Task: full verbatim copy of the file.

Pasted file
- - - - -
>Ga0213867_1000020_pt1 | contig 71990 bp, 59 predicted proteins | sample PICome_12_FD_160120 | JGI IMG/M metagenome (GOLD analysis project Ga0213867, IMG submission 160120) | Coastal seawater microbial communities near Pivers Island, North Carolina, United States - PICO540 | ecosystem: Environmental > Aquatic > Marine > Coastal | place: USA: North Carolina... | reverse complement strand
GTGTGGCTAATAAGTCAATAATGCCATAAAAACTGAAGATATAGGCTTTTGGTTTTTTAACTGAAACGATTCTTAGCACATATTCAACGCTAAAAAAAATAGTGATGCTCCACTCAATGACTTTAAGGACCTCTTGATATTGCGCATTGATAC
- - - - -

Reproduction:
>Ga0213867_1000020_pt1 | contig 71990 bp, 59 predicted proteins | sample PICome_12_FD_160120 | JGI IMG/M metagenome (GOLD analysis project Ga0213867, IMG submission 160120) | Coastal seawater microbial communities near Pivers Island, North Carolina, United States - PICO540 | ecosystem: Environmental > Aquatic > Marine > Coastal | place: USA: North Carolina... | reverse complement strand
GTGTGGCTAATAAGTCAATAATGCCATAAAAACTGAAGATATAGGCTTTTGGTTTTTTAACTGAAACGATTCTTAGCACATATTCAACGCTAAAAAAAATAGTGATGCTCCACTCAATGACTTTAAGGACCTCTTGATATTGCGCATTGATAC